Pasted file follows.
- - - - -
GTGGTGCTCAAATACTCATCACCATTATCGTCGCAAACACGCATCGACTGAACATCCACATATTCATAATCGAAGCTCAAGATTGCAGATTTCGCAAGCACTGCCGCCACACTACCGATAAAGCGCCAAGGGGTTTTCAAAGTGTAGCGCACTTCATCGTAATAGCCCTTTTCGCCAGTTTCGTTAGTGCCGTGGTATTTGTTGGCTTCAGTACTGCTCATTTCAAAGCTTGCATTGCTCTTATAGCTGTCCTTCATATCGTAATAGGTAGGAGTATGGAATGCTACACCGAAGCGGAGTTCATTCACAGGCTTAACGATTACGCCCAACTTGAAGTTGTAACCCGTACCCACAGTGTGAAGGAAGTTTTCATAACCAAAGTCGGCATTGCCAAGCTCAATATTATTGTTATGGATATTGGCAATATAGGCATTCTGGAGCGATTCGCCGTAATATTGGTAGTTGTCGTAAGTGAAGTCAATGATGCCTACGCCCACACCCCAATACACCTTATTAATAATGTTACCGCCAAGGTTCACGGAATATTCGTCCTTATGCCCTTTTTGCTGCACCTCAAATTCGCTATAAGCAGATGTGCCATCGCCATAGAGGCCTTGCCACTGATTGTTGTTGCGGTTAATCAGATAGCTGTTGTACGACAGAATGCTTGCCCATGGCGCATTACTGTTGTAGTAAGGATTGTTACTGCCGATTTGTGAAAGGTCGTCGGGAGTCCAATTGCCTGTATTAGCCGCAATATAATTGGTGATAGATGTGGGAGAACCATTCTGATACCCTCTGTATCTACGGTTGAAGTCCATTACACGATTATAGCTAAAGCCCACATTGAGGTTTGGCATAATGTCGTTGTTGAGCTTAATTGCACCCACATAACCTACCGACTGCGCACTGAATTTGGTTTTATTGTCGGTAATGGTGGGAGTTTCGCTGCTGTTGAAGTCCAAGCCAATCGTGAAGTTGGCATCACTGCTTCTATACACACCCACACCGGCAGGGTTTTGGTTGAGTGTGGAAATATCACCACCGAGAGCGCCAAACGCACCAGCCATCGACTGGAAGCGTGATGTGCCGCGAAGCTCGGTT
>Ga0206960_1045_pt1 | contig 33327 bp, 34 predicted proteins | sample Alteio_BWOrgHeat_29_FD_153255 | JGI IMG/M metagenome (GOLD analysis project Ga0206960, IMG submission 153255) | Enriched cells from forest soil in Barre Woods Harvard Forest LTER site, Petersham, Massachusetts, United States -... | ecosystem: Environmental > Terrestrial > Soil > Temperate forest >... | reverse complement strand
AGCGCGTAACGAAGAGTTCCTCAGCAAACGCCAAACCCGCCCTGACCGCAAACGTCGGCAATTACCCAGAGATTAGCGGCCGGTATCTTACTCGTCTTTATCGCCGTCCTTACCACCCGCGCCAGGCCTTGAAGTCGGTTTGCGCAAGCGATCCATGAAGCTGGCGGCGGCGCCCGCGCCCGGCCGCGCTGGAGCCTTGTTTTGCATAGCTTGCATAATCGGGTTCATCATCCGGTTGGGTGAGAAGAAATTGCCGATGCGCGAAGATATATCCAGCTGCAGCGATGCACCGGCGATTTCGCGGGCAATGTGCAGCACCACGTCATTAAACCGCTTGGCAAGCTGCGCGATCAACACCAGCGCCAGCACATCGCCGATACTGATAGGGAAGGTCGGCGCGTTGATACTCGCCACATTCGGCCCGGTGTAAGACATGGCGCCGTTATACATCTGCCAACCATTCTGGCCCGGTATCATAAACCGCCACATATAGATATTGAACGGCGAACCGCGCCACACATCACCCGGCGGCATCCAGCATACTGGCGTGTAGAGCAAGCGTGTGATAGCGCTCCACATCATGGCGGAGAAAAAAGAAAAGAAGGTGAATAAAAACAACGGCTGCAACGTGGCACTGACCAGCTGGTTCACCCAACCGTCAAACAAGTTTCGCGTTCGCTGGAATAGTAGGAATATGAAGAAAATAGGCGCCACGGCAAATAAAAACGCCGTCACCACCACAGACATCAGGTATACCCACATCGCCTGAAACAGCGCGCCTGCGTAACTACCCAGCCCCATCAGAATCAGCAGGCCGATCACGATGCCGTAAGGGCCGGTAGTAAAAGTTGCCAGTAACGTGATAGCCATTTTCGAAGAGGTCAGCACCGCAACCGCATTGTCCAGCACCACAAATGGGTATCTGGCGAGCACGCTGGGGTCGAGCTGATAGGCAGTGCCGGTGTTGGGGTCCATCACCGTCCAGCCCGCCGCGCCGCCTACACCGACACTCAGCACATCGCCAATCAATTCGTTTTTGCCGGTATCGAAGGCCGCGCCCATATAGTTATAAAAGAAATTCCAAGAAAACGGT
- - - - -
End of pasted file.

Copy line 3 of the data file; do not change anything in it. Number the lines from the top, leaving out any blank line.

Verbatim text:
AGCGCGTAACGAAGAGTTCCTCAGCAAACGCCAAACCCGCCCTGACCGCAAACGTCGGCAATTACCCAGAGATTAGCGGCCGGTATCTTACTCGTCTTTATCGCCGTCCTTACCACCCGCGCCAGGCCTTGAAGTCGGTTTGCGCAAGCGATCCATGAAGCTGGCGGCGGCGCCCGCGCCCGGCCGCGCTGGAGCCTTGTTTTGCATAGCTTGCATAATCGGGTTCATCATCCGGTTGGGTGAGAAGAAATTGCCGATGCGCGAAGATATATCCAGCTGCAGCGATGCACCGGCGATTTCGCGGGCAATGTGCAGCACCACGTCATTAAACCGCTTGGCAAGCTGCGCGATCAACACCAGCGCCAGCACATCGCCGATACTGATAGGGAAGGTCGGCGCGTTGATACTCGCCACATTCGGCCCGGTGTAAGACATGGCGCCGTTATACATCTGCCAACCATTCTGGCCCGGTATCATAAACCGCCACATATAGATATTGAACGGCGAACCGCGCCACACATCACCCGGCGGCATCCAGCATACTGGCGTGTAGAGCAAGCGTGTGATAGCGCTCCACATCATGGCGGAGAAAAAAGAAAAGAAGGTGAATAAAAACAACGGCTGCAACGTGGCACTGACCAGCTGGTTCACCCAACCGTCAAACAAGTTTCGCGTTCGCTGGAATAGTAGGAATATGAAGAAAATAGGCGCCACGGCAAATAAAAACGCCGTCACCACCACAGACATCAGGTATACCCACATCGCCTGAAACAGCGCGCCTGCGTAACTACCCAGCCCCATCAGAATCAGCAGGCCGATCACGATGCCGTAAGGGCCGGTAGTAAAAGTTGCCAGTAACGTGATAGCCATTTTCGAAGAGGTCAGCACCGCAACCGCATTGTCCAGCACCACAAATGGGTATCTGGCGAGCACGCTGGGGTCGAGCTGATAGGCAGTGCCGGTGTTGGGGTCCATCACCGTCCAGCCCGCCGCGCCGCCTACACCGACACTCAGCACATCGCCAATCAATTCGTTTTTGCCGGTATCGAAGGCCGCGCCCATATAGTTATAAAAGAAATTCCAAGAAAACGGT